The seventh annual Wireless Security Survey from RSA reveals the continued, dramatic growth of wireless networks in the world’s major financial centres. The survey of London, New York City and Paris examines the proliferation and inherent security of corporate wireless access points, public hotspots and in-home networks.
Best practices in wireless security have never been more pertinent to businesses and consumers than they are today. In August 2008, an international ring of hackers was indicted in the United States for allegedly exploiting a number of businesses’ poorly-secured wireless networks to steal more than 40 million credit card numbers.
Significant increases in the number of wireless networks
Paris broke all the records with a 543% year-over-year increase in the number of wireless access points detected in the city. Growth in London and New York City, while still substantial, was slower than in 2007: in London the number of access points grew 72% (down from 160% last year) and New York City saw a rise of 45% (down from 49%). London retains its position as the ‘most wireless city’, however, with a total of 12,276 access points detected – exceeding the number we found in New York City by more than 3,000.
Public hotspots – designed to allow anyone with a wireless device to access the Internet on a pay-as-you-go or pre-paid basis – continue to grow in prevalence across all three cities, and in each case the growth of available hotspots accelerated significantly in 2008 compared with development in the preceding year. Paris saw the largest jump, with numbers increasing by over 300% and comfortably outstripping the comparative growth in New York City (44%) and London (34%).
However, New York City remains the leader in regards to its concentration of hotspots. At 15%, New York City is well clear of London where just 5% of wireless access points were found to be hotspots. In Paris, hotspots represented 6% of all the access points we located.
All encryption is not created equal
As in previous editions, the survey examined how many of the wireless access points detected were secured with some form of encryption (hotspots excluded). At face value, the 2008 results show some dramatic improvements in security practice here: in New York City, 97% of corporate access points had encryption in place – up from 76% last year, and by far the best results in the survey’s history. In Paris, 94% of corporate access points were encrypted – although in London, 20% of all business access points continue to be completely unprotected by any form of wireless encryption.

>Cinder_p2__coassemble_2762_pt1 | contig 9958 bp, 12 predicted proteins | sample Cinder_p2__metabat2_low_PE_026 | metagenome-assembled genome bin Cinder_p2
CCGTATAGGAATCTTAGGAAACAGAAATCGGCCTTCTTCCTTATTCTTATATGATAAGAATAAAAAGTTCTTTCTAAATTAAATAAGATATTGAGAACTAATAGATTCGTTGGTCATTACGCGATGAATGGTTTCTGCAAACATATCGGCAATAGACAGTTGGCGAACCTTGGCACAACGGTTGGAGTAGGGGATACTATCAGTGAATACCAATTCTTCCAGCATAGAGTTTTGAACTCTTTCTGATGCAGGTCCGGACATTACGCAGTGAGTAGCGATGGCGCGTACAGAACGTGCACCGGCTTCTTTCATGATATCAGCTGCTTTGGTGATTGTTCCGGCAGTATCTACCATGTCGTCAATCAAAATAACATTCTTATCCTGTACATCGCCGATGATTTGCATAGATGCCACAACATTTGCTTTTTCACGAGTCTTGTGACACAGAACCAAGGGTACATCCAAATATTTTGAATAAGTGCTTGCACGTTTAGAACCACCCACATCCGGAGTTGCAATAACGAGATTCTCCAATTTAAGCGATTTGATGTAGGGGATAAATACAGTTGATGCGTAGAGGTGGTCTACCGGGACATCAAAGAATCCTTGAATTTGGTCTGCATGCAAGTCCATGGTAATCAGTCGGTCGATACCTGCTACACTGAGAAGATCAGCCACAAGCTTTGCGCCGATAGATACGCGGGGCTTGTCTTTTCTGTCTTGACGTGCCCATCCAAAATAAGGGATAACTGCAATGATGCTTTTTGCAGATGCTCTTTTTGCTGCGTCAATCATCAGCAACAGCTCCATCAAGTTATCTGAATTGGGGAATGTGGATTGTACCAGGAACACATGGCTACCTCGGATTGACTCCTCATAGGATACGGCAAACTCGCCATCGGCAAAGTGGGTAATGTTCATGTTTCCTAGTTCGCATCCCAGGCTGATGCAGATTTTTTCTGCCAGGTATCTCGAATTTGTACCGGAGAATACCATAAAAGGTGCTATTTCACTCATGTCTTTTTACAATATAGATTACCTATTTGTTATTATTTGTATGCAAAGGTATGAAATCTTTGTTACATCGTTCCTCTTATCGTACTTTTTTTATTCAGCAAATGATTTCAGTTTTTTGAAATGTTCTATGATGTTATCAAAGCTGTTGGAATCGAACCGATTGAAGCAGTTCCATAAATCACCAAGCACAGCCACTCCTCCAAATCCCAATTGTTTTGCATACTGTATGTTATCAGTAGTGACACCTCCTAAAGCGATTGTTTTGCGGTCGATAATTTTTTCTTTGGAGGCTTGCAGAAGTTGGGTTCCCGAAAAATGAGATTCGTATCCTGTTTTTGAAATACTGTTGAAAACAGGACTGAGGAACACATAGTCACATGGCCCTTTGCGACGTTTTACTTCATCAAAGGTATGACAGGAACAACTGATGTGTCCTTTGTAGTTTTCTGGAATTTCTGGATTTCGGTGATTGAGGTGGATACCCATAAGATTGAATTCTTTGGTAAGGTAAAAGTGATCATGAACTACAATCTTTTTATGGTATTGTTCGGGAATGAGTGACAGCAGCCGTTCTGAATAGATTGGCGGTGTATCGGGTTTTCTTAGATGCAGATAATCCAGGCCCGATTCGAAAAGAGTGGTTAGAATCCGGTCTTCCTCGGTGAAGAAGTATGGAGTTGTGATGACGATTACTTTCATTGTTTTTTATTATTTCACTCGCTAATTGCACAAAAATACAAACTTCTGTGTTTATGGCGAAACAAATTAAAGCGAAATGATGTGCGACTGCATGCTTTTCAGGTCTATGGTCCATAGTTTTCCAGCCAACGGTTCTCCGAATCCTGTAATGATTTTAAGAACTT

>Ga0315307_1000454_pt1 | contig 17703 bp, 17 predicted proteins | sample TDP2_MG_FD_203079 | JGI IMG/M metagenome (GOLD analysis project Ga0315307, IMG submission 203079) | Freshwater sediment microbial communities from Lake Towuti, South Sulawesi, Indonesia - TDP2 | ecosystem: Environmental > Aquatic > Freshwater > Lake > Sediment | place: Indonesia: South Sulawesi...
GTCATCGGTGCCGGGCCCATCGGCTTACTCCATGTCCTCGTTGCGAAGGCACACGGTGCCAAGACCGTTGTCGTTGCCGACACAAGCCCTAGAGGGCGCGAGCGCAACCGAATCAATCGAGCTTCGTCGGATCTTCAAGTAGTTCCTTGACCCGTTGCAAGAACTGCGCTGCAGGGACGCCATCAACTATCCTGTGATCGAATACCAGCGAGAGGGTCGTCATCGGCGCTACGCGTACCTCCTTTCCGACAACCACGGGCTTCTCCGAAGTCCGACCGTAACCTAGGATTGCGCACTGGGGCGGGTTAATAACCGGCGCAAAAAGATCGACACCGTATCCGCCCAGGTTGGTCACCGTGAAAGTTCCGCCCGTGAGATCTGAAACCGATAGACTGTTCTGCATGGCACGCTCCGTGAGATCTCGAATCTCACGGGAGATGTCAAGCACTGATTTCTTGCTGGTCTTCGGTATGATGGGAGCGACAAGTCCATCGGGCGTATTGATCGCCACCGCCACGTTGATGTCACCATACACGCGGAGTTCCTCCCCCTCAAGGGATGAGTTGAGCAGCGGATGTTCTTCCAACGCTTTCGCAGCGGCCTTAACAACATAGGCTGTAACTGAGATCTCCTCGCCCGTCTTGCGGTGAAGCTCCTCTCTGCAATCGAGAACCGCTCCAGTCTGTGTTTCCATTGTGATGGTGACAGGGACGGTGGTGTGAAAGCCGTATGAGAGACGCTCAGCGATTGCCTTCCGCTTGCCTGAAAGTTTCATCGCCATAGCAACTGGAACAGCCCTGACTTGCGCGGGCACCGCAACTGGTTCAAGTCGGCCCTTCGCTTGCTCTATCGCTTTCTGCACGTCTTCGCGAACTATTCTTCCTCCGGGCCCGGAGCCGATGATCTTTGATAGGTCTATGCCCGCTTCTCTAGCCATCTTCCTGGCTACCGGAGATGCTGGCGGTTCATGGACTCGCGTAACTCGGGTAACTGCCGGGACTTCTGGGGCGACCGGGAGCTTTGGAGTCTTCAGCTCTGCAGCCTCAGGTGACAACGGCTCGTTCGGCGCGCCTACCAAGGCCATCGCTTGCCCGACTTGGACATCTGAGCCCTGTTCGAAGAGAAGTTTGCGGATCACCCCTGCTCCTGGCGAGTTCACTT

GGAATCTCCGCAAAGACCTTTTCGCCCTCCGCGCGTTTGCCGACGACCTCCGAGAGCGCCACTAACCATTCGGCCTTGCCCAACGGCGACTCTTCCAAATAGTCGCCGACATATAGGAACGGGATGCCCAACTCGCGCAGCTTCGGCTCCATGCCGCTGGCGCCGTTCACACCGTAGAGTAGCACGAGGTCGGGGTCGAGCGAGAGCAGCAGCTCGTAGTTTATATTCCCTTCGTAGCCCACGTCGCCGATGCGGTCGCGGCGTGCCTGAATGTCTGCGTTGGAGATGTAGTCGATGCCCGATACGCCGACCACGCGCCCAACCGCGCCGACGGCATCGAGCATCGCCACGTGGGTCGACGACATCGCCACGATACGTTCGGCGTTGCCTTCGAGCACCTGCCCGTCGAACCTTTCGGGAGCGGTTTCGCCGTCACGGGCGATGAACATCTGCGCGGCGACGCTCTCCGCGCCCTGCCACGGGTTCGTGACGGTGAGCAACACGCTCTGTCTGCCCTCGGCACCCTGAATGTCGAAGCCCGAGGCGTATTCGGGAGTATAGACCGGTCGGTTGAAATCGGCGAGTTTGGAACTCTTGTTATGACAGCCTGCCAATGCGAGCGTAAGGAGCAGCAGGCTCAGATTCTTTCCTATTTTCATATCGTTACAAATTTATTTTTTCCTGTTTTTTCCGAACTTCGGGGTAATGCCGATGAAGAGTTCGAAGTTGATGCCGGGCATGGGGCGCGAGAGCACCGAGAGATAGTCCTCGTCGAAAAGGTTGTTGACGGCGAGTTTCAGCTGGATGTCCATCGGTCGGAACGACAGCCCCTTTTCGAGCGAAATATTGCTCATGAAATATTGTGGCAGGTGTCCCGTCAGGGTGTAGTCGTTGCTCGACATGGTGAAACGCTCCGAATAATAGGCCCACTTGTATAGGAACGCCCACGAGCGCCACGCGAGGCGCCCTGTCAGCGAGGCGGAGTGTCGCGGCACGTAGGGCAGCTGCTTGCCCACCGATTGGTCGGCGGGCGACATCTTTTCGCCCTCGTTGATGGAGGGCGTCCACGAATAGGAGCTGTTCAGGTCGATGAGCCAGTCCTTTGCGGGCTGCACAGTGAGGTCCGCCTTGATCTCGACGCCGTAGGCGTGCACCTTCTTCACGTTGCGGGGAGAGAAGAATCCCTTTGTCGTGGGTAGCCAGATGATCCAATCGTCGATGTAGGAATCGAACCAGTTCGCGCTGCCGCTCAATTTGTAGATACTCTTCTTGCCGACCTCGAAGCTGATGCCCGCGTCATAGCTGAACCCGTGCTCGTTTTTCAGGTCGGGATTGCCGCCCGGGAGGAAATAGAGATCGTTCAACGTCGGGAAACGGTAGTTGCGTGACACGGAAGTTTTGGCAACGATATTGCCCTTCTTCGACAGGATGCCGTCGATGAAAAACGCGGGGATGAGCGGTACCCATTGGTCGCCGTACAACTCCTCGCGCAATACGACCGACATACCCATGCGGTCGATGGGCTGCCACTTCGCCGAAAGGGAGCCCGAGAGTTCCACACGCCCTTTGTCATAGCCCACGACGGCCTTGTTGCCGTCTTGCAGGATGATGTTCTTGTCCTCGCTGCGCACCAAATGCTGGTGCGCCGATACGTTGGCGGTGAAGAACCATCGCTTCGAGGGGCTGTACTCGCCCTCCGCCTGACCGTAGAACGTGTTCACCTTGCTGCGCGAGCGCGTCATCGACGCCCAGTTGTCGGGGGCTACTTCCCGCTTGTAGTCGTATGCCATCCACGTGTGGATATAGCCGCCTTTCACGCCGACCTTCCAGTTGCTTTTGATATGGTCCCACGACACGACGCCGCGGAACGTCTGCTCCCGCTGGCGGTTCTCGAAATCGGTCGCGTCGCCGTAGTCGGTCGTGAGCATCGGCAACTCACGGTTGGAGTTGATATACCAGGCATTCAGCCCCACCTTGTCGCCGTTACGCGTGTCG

However, with WEP – Wired Equivalent Privacy, the original wireless encryption standard – now discredited, the 2008 survey paid close attention to the types of encryption in-play, and the relative adoption of more advanced forms of wireless encryption, including Wi-Fi Protected Access (WPA) or WPA2. Overall, the adoption of non-WEP advanced encryption is encouraging. Paris once again led the way, with 72% of access points (excluding public hotspots) found to be using advanced security; however the numbers in New York City and London were more modest at 49% and 48% respectively, with a majority of wireless access points relying either on WEP or using no encryption at all.
Such is the speed at which WEP can be routinely cracked that it barely constitutes paper-thin protection in the face of today’s sophisticated hackers. We would strongly urge wireless network administrators to discount WEP as a viable security mechanism and upgrade to WPA – or stronger – without delay,” continues Mr. Curry. “It is also critical that business access points are protected by encryption – even if the corporate network itself can only be accessed via an encrypted VPN. Not using WPA1 or WPA2 can leave the organizations involved vulnerable to whole classes of attacks against both access points and wireless client computers.”
In-home wireless networks: the next wireless explosion, and they’re more secure
For the first time, the RSA Wireless Security Survey identified the number of personal wireless networks in evidence on the routes around London, New York City and Paris – and how secure they were:
- In London, the volume of personal wireless access points was greater even than the number of corporate ones: a total of 6,730 – or 55% of all access points detected – were identified as belonging to home-users
- In New York City, 18% of access points were in-home and in Paris the figure was 21%
Most impressively, home network users appear to be more security-savvy than their corporate counterparts. In Paris, 98% of in-home networks are encrypted – an excellent result – with New Yorkers just behind at 97%, followed by 90% of Londoners who have deployed encryption at home. Digging deeper on the types of encryption found within in-home networks:
- Paris: 75% are using advanced encryption (better than WEP), compared with 72% of the city’s business access points
- New York City: 61% of home users have deployed advanced encryption, with just 50% of business access points protected in the same way
- London: 48% are using advanced encryption in the home – the same percentage as in London’s business sector.